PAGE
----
Outback is even more diverse than Montana Grill, but is still included because its steaks are so good. A Bloomin Onion is a must. They're cooked until golden, then served with dipping sauce. Several of the Soups of the Day are really unique. But the steaks are the show. They include a Slow Roasted Sirloin, 12 oz. center cut Outback Special, 9 oz. Victoria Center Cut Filet, 8, 12 or 16 oz. Prime Rib, 14 oz. Ribeye, 12 oz. New york Strip, 20 oz. Melbourne Porterhouse, and Filet Medallions. Then there are Salmon, Crab Cakes, Rack of Lamb, Grilled Pork Chops, Lobster Tails, Alaskan King Crab, Baby Back Ribs, various burgers, and an obscene dessert called the Sydney Sunday. The Outback empire was founded by a UK graduate.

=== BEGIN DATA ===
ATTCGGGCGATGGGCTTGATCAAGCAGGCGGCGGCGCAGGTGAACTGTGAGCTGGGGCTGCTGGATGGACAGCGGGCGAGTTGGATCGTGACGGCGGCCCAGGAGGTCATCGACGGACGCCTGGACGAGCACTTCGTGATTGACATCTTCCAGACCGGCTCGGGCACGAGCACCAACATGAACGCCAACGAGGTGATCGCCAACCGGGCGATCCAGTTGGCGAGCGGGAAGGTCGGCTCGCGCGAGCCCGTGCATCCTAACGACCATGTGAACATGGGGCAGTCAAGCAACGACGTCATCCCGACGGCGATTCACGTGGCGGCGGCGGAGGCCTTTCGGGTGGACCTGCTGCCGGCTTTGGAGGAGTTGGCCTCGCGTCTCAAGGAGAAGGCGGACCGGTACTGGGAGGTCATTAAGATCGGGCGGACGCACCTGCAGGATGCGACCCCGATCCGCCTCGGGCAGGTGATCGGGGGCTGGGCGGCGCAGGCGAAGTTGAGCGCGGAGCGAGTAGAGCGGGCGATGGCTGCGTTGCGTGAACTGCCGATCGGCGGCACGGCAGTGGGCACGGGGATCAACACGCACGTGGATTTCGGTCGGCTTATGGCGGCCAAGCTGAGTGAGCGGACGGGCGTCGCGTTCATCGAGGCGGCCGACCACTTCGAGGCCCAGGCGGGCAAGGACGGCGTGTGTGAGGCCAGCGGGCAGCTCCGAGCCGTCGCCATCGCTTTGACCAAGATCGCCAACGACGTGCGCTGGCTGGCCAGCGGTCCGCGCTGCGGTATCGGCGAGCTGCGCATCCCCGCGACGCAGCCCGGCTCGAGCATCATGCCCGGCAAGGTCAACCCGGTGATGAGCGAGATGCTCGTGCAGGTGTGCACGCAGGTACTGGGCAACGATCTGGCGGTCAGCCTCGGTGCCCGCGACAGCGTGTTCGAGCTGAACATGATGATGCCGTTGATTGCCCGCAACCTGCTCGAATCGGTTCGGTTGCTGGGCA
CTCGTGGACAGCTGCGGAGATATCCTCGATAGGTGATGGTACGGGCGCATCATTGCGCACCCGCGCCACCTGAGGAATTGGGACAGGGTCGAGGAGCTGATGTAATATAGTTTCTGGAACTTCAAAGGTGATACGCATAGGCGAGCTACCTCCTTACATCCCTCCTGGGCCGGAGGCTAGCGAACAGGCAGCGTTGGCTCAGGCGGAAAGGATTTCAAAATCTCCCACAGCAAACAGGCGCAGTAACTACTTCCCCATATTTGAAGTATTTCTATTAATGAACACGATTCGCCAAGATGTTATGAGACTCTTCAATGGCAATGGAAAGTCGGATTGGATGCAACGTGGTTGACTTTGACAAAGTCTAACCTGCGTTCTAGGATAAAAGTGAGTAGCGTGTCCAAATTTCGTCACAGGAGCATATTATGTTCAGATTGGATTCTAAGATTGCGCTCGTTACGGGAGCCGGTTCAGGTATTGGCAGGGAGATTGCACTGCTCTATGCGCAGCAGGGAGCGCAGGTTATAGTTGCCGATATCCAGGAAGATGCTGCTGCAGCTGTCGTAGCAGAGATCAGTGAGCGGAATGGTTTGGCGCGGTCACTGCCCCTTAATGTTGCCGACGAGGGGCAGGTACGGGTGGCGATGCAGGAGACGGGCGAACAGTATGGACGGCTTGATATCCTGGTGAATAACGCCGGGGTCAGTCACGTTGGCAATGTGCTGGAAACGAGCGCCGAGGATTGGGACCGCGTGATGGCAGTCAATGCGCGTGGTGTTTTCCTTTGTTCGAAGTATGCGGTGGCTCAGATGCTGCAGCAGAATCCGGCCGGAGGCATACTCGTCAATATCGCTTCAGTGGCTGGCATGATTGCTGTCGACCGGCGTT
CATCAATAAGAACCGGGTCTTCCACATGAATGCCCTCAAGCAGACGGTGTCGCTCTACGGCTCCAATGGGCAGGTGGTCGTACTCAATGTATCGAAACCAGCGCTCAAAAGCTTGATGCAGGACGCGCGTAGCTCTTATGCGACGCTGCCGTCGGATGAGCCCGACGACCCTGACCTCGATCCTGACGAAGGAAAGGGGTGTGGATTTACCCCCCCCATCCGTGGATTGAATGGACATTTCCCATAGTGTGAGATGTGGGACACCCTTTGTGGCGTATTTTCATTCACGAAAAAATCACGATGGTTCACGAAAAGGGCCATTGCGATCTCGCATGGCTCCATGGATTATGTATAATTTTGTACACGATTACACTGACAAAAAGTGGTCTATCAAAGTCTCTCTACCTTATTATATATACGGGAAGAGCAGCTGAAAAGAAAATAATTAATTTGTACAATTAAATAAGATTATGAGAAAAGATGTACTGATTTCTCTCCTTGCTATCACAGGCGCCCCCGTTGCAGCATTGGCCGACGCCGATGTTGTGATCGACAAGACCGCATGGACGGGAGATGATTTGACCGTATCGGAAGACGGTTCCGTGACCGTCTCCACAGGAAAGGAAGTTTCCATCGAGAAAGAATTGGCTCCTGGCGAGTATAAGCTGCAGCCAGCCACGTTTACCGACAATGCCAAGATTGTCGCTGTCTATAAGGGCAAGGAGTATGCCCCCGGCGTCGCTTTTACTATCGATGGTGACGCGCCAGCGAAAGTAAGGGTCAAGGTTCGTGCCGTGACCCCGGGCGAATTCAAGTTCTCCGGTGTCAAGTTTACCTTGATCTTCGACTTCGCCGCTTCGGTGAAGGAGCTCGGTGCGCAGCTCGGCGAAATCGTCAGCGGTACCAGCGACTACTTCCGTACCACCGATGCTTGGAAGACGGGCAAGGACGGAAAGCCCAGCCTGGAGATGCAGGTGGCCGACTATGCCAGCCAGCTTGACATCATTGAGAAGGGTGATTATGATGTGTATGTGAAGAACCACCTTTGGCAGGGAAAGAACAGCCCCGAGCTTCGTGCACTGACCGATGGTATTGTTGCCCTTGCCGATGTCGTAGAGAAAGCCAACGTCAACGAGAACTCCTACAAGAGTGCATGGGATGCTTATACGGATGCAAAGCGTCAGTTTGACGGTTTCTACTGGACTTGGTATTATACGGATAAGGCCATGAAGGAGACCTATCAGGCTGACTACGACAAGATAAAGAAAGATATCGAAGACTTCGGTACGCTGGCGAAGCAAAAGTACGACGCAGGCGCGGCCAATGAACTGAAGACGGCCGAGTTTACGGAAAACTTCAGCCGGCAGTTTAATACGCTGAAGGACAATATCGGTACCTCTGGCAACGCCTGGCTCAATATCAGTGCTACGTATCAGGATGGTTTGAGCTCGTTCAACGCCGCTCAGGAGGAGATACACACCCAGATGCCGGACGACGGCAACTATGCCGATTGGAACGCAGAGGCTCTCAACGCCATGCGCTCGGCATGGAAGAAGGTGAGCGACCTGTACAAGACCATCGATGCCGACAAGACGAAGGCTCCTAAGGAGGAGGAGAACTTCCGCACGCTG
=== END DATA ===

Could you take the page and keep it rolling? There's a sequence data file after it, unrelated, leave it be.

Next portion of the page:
A "road house" was a restaurant out on the highway far from any town where travellers could stop for a long break, order a hearty meal, and spend half an hour at the bar while they fixed it. A road house tradition was bowls or baskets of peanuts at the bar where men could shell them and toss the shells on the floor. Texas Road House tries to honor this tradition with its emphasis on steaks, ribs and beer for the men and chicken and seafood for their families and, sure enough, lots of peanut shells on the floor. Texas Road House really does do a fine job with steaks for a lower price than most steak restaurants. But this is their reputation, and people tend to overlook their other entrees. The ribs, seafood and chicken here are competitive with the restaurants specializing in those foods. Even the soups are good. Texas Roadhouse